By Paul Unmack, PE-CSE, ME #116483, www.arprv.com
My previous series of articles discussed the process of how refrigeration works. In addition, I’ve discussed how to improve the reliability, efficiency and safety of RV refrigerators. The last article discussed venting and methods to improve refrigerator efficiency, by using a fan controller like the ARP + Fan Control. This article will cover the inside of the refrigerator and issues that can affect the contents.
One of the most common problems with the refrigerated cabinet is the door seals. Faulty seals can result in problems, such as excess frost and moisture and poor cooling performance in the cabinet’s interior. All of this adds up to efficiency issues. Ambient air getting into your refrigerator results in excess frost buildup. This is due to the moisture in the air freezing on the cooling fins located at the back of the refrigerator. The frost insulates the cooling unit from the inside of the refrigerated cabinet, preventing the unit from doing its job. The ambient air moisture can also cause the contents to become damp, resulting in accelerated spoilage and sogginess of some types of food. Storing wet items in closed containers will help to keep moisture out of the refrigerated compartment.
Testing Seals for Leakage
Most folks have heard of, or used, the dollar-bill test. This is done by shutting the refrigerator door with a dollar bill stuck between the door and the seal. Once the door is closed, pull the bill out to see if there is resistance. If there is little resistance, it’s likely the door doesn’t have a tight seal. This can cause air leakage, allowing hot air and moisture into the refrigerator.
Another variation of this test is to put a bright light into the refrigerator and, in the dark, look around the seal to see if light is coming through.
All refrigerator seals can be replaced, but some OEM seals may not be available for your make and model. Because your appliance should last for the life of your RV, this presents a dilemma. Your options are to replace the refrigerator or the doors, get handy and resolve the problem yourself or have a technician fix the door seals.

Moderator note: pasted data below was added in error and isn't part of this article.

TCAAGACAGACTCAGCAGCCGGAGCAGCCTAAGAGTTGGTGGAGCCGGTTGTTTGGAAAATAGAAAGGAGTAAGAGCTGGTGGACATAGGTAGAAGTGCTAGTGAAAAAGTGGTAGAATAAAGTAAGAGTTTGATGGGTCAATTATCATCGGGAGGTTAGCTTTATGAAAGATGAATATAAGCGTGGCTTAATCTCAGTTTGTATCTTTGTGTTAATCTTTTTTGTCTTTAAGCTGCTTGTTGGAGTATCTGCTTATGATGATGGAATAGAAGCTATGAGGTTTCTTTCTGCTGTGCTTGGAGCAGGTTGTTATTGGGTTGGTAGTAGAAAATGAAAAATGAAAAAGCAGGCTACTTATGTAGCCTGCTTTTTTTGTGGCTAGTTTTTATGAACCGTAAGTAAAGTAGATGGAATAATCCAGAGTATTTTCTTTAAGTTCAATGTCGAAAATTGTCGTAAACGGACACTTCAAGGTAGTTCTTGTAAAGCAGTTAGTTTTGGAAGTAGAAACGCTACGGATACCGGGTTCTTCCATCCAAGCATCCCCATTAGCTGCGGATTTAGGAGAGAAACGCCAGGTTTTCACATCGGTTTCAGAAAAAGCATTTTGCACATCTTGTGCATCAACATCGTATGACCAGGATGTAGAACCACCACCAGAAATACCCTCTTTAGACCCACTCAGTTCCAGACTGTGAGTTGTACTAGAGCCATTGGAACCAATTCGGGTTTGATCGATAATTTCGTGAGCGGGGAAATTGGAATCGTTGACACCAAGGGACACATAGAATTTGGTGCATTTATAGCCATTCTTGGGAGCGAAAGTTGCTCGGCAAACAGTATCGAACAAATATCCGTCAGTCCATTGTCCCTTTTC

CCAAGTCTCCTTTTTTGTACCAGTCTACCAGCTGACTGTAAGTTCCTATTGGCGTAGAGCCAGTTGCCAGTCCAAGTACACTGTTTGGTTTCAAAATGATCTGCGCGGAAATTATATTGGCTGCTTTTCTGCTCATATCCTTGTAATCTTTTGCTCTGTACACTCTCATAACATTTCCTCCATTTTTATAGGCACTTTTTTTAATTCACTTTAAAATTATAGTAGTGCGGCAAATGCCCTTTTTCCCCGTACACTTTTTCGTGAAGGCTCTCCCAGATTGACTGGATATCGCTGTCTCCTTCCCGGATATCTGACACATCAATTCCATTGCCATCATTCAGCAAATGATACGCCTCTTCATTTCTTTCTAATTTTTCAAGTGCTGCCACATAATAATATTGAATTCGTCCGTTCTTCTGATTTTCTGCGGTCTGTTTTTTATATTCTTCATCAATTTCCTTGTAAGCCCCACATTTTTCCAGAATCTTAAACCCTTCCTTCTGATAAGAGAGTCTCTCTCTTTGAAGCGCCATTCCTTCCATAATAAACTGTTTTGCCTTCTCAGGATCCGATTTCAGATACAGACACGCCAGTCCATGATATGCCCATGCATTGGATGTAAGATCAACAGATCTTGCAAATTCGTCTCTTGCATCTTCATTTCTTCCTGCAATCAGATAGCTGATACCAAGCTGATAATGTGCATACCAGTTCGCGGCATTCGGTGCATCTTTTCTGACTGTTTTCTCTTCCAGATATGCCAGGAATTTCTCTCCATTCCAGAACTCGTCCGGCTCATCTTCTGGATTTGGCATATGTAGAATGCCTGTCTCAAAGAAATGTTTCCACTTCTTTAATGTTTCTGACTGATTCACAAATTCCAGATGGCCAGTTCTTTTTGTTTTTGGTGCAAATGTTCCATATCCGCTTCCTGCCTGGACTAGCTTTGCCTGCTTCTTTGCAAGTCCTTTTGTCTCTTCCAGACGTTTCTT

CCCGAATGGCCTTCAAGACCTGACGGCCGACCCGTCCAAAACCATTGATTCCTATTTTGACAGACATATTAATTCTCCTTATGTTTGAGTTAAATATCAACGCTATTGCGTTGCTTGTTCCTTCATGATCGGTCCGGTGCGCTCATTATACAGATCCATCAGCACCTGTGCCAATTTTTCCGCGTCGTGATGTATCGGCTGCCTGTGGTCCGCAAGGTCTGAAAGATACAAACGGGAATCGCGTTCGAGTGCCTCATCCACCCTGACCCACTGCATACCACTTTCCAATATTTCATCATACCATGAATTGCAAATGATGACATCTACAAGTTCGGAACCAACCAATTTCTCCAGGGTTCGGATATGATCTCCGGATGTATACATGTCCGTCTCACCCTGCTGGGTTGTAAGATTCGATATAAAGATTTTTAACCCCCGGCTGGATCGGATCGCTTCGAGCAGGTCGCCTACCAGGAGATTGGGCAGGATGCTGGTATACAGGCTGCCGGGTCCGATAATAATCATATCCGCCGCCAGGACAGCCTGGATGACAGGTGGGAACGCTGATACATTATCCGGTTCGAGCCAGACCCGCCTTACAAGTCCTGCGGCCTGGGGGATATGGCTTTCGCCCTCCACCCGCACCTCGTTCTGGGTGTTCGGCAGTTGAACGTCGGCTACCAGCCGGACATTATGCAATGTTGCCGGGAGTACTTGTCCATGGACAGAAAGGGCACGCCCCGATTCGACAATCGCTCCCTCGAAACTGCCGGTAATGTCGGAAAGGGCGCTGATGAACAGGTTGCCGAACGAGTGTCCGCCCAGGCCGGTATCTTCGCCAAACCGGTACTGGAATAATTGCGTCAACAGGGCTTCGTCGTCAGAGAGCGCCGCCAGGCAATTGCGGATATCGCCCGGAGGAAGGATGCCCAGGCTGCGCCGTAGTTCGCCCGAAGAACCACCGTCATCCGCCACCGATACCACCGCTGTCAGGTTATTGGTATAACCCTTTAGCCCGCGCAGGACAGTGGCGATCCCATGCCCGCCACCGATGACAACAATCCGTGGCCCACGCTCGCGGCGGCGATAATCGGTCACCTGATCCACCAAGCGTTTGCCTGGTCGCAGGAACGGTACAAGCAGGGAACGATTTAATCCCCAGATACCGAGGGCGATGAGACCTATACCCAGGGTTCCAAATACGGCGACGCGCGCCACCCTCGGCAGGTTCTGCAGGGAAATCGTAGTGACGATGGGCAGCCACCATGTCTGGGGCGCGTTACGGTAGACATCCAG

One of the first steps to replacement is to identify which type of seal you need. There are two types: magnetic and nonmagnetic.
If the door seals are the magnetic type, there are universal refrigerator door seal replacement kits available. The issue is in obtaining a kit that works. The thickness of the seal must be exact and able to compress correctly when it is functioning. You can get an idea of the thickness by measuring your existing door seal; however, a used door seal will be more compressed. In most cases, the replacement needs to be a little thicker than the measurement of the used seal to compensate for the required thickness.
Magnetic door seals can be replaced with nonmagnetic seals if you latch your door. RV refrigerators require that the door be latched so that they do not open during travel. Using the door latch every time you get in and out of the refrigerator can be a hassle, but it can be better than buying a new refrigerator if magnetic door seals cannot easily be replaced.
Nonmagnetic door seals are easy to replace. All you need to do is find a closed-cell foam that is thick enough to fill the gap and can be compressed to form a tight seal. Online I searched “D-type extra thick seal” and came up with a number of brands that will work. The D-type seal refers to the cross section of the seal. At the end of the seal, there is a hollow D-shaped section that makes it thick but allows a lot of compression. This configuration is perfect for retrofitting new door seals on your refrigerator.
After you purchase the seal, cut it to the correct size and glue it on. I have used 3-M weatherstrip adhesive for over 40 years and it works. If you don’t already have weatherstrip adhesive, keep some in your RV. You will use it sooner or later to fix a seal or weatherstripping.
Frost and Fans
In the May/June article, I discussed RV refrigerator ventilation and the fact that having a fan controller (such as the one found on the ARP + Fan Control, see page 29) will improve cooling-unit efficiency. Another benefit to having a fan controller that only turns on the fans when refrigerant is being produced, is that it can help to prevent frost buildup. If fans are installed inside the refrigerator without a fan controller, they will run continually, even when they are not needed.
Fans circulate and distribute cool air within the refrigerated cabinet, so it’s important to avoid overfilling its contents. If food is tightly packed into the refrigerator without ample space between the items, limited circulation will result in poor cooling performance. Make sure there is an open channel between the top and bottom when placing items in the refrigerator.
One of our customers came up with a great solution to this problem. They mounted two PVC tubes at the back of the refrigerator that provided a channel for air movement. The tubes were at opposite corners, with one tube having a fan sucking air out and blowing it to the top of the refrigerator. The other tube was the return tube with no fan. This allowed the refrigerator to be packed without blocking the necessary air circulation for proper cooling of perishables.